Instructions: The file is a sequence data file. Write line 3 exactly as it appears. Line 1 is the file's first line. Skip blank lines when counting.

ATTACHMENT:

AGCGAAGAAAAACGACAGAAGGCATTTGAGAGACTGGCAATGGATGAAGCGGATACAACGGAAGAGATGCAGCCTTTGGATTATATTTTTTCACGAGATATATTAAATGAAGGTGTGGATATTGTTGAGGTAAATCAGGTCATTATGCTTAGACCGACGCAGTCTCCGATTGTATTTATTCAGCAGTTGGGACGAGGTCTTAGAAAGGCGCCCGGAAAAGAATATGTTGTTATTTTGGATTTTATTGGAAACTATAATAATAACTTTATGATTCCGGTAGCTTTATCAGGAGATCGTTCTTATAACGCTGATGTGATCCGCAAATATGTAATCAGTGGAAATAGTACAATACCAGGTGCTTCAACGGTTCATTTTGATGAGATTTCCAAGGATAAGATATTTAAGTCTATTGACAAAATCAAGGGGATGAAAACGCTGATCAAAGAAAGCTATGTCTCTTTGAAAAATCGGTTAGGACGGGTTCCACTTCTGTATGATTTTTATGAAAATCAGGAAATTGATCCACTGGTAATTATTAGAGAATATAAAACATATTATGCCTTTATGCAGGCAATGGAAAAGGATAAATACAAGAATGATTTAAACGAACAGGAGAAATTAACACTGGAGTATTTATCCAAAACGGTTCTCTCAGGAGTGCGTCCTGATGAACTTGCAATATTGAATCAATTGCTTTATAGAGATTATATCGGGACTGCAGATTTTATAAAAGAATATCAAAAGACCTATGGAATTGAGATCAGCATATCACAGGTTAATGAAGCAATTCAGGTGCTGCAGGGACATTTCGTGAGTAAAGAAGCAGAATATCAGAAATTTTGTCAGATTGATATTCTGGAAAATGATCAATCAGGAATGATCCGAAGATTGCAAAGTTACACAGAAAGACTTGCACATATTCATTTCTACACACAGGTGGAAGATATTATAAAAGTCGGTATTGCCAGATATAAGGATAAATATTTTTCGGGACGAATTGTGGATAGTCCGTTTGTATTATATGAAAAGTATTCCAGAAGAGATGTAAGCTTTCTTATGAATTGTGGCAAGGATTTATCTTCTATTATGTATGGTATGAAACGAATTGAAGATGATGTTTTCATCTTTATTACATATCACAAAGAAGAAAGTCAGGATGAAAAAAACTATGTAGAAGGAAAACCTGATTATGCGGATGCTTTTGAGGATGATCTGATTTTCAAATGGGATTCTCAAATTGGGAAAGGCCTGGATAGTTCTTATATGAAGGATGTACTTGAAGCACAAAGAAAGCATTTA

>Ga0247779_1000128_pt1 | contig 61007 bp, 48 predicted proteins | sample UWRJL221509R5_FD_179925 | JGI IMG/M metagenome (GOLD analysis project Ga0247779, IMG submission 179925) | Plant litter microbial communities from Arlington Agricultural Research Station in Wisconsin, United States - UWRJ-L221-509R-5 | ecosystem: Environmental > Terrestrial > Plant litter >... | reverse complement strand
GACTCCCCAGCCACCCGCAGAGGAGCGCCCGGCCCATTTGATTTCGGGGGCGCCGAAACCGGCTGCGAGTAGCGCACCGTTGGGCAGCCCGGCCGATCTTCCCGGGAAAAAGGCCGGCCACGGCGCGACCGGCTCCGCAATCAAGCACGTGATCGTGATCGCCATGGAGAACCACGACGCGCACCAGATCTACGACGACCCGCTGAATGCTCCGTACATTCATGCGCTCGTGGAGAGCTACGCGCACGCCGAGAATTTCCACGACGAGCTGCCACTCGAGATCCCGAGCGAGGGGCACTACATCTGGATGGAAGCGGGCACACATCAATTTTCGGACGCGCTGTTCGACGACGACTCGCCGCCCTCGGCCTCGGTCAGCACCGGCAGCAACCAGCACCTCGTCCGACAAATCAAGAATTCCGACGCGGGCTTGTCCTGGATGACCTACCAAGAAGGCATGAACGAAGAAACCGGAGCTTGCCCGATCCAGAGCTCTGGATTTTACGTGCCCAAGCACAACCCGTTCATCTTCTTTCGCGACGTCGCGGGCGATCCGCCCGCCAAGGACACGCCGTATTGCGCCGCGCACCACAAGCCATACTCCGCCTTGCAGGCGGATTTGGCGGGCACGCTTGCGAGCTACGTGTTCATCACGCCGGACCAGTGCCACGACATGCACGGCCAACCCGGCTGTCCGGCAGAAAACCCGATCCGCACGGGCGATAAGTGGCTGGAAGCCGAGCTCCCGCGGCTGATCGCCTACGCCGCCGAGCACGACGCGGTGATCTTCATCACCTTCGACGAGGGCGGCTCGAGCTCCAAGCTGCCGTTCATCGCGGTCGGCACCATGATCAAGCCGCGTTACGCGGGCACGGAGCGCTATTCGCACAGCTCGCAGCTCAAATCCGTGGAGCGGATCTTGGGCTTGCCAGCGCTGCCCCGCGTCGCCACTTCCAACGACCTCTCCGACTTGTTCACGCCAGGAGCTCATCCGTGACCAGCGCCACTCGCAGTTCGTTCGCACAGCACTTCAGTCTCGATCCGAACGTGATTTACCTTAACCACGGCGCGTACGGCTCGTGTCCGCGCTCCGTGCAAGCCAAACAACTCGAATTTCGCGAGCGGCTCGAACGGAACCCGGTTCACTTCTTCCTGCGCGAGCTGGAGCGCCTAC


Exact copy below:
GACTCCCCAGCCACCCGCAGAGGAGCGCCCGGCCCATTTGATTTCGGGGGCGCCGAAACCGGCTGCGAGTAGCGCACCGTTGGGCAGCCCGGCCGATCTTCCCGGGAAAAAGGCCGGCCACGGCGCGACCGGCTCCGCAATCAAGCACGTGATCGTGATCGCCATGGAGAACCACGACGCGCACCAGATCTACGACGACCCGCTGAATGCTCCGTACATTCATGCGCTCGTGGAGAGCTACGCGCACGCCGAGAATTTCCACGACGAGCTGCCACTCGAGATCCCGAGCGAGGGGCACTACATCTGGATGGAAGCGGGCACACATCAATTTTCGGACGCGCTGTTCGACGACGACTCGCCGCCCTCGGCCTCGGTCAGCACCGGCAGCAACCAGCACCTCGTCCGACAAATCAAGAATTCCGACGCGGGCTTGTCCTGGATGACCTACCAAGAAGGCATGAACGAAGAAACCGGAGCTTGCCCGATCCAGAGCTCTGGATTTTACGTGCCCAAGCACAACCCGTTCATCTTCTTTCGCGACGTCGCGGGCGATCCGCCCGCCAAGGACACGCCGTATTGCGCCGCGCACCACAAGCCATACTCCGCCTTGCAGGCGGATTTGGCGGGCACGCTTGCGAGCTACGTGTTCATCACGCCGGACCAGTGCCACGACATGCACGGCCAACCCGGCTGTCCGGCAGAAAACCCGATCCGCACGGGCGATAAGTGGCTGGAAGCCGAGCTCCCGCGGCTGATCGCCTACGCCGCCGAGCACGACGCGGTGATCTTCATCACCTTCGACGAGGGCGGCTCGAGCTCCAAGCTGCCGTTCATCGCGGTCGGCACCATGATCAAGCCGCGTTACGCGGGCACGGAGCGCTATTCGCACAGCTCGCAGCTCAAATCCGTGGAGCGGATCTTGGGCTTGCCAGCGCTGCCCCGCGTCGCCACTTCCAACGACCTCTCCGACTTGTTCACGCCAGGAGCTCATCCGTGACCAGCGCCACTCGCAGTTCGTTCGCACAGCACTTCAGTCTCGATCCGAACGTGATTTACCTTAACCACGGCGCGTACGGCTCGTGTCCGCGCTCCGTGCAAGCCAAACAACTCGAATTTCGCGAGCGGCTCGAACGGAACCCGGTTCACTTCTTCCTGCGCGAGCTGGAGCGCCTAC